Saud al-Rashid. [Source: FBI]A CD-ROM containing a picture of a young Saudi man named Saud al-Rashid is seized in an al-Qaeda safe house in Karachi, Pakistan. The CD also contains the pictures of three 9/11 hijackers, Nawaf Alhazmi, Khalid Almihdhar, and Abdulaziz Alomari, placed in the same folder with the picture of al-Rashid. The pictures are all passport photos or pages of entry and exit stamps from the same passports. All the computer files of the pictures were saved in May 2001. A senior US official says that investigators “were able to take this piece of information and it showed clear signals or lines that [al-Rashid] was connected to 9/11.” Media reports in 2002 say that the raid takes place on August 15, but an FBI report made public years later will show the raid took place on May 16 but the importance of the CD-ROM’s contents was not discovered until August 15. (Associated Press 8/21/2002; 9/11 Commission 7/24/2004, pp. 526; Federal Bureau of Investigation 2010)
Al-Rashid Escapes Dragnet - On August 21, six days after the files on the CD-ROM are discovered, the US will issue a worldwide dragnet to find al-Rashid. (Associated Press 8/21/2002) But they are unable to catch him because a few days later, he flees from Egypt to Saudi Arabia and turns himself in to the Saudi authorities. The Saudis apparently will not try him for any crime or allow the FBI to interview him. (CNN 8/26/2002; CNN 8/31/2002)
Al-Rashid's Background - Al-Rashid was in Afghanistan in 2000 and 2001, where he met 9/11 hijacker Ahmed Alhaznawi “once or twice” in a guest house. (Johnston and Jehl 7/29/2003; 9/11 Commission 7/24/2004, pp. 526) Although detainees identify him as a candidate 9/11 hijacker, he claims not to have met Osama bin Laden or Khalid Shaikh Mohammed (KSM), or even to have heard of al-Qaeda. Under interrogation, KSM will say al-Rashid was headstrong and immature and dropped out of the plot after returning to Saudi Arabia for a visa, either due to second thoughts or the influence of his family. However, doubts will be raised about the reliability of KSM’s statements under interrogation (see August 6, 2007). (9/11 Commission 7/24/2004, pp. 526) Intriguingly, al-Rashid’s father is Hamid al-Rashid, a Saudi government official who paid a salary to Omar al-Bayoumi, an associate of both Almihdhar and Alhazmi who is later suspected of being a Saudi agent. (Johnston and Jehl 7/29/2003)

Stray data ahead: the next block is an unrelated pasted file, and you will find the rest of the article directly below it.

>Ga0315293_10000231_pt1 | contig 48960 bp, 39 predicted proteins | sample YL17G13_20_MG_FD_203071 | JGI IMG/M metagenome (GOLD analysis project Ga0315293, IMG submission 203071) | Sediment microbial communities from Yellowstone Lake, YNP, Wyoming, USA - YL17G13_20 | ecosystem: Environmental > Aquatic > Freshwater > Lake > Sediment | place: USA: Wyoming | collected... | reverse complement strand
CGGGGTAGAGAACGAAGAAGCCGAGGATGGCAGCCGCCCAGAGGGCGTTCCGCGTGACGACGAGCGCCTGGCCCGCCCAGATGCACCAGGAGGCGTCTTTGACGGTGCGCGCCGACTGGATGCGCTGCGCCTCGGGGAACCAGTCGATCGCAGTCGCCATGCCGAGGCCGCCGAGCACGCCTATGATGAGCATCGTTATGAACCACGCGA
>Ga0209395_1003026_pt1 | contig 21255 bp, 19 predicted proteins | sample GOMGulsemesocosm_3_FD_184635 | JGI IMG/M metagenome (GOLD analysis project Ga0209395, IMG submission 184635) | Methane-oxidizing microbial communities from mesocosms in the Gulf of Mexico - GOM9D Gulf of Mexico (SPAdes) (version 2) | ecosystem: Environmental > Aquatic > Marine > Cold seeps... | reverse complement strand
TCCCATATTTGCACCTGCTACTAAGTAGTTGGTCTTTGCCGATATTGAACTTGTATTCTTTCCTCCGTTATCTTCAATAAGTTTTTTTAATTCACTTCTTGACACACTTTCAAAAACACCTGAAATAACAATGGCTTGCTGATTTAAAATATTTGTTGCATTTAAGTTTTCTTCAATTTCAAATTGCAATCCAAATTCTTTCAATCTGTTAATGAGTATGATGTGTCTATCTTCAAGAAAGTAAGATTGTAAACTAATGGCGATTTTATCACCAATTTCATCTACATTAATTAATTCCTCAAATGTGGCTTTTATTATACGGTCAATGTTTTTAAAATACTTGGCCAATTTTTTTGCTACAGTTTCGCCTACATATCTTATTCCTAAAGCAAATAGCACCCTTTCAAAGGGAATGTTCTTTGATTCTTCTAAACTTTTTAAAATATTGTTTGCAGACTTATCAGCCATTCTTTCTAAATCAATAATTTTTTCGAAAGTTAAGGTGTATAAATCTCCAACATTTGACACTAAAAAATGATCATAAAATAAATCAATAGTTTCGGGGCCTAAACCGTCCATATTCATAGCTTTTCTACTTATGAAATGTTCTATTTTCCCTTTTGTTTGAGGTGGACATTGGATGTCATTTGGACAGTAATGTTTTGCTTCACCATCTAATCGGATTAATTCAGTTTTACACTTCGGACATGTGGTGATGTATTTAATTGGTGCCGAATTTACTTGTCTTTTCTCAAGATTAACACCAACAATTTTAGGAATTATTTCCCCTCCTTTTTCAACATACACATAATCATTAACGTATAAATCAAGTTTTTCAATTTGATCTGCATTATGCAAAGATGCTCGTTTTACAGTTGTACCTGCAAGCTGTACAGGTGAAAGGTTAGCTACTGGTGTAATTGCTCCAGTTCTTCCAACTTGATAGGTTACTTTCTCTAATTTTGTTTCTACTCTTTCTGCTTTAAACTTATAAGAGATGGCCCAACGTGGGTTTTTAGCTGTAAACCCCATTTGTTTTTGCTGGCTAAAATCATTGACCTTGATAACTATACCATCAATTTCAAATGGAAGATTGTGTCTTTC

Passport Clue - Also intriguingly, the pictures from Saeed Alghamdi’s and Khalid Almihdhar’s passports show the passports were issued at “Holy Capital.” This may be an indicator placed by the Saudi government to show that the passport holders are radicals. (Federal Bureau of Investigation 2010)
Other Evidence? - Florida FBI agent Tom Yowell will later mention to the 9/11 Commission that he remembers some other 9/11-related evidence captured in a May 2002 Karachi raid, including mention of the address of a Virginia post office box (see February 19-20, 2001 and April 3-4, 2001 and around) and videos of the 9/11 hijackers. But which hijackers were videotaped, and where and when, is not mentioned. (9/11 Commission 12/4/2003 pdf file)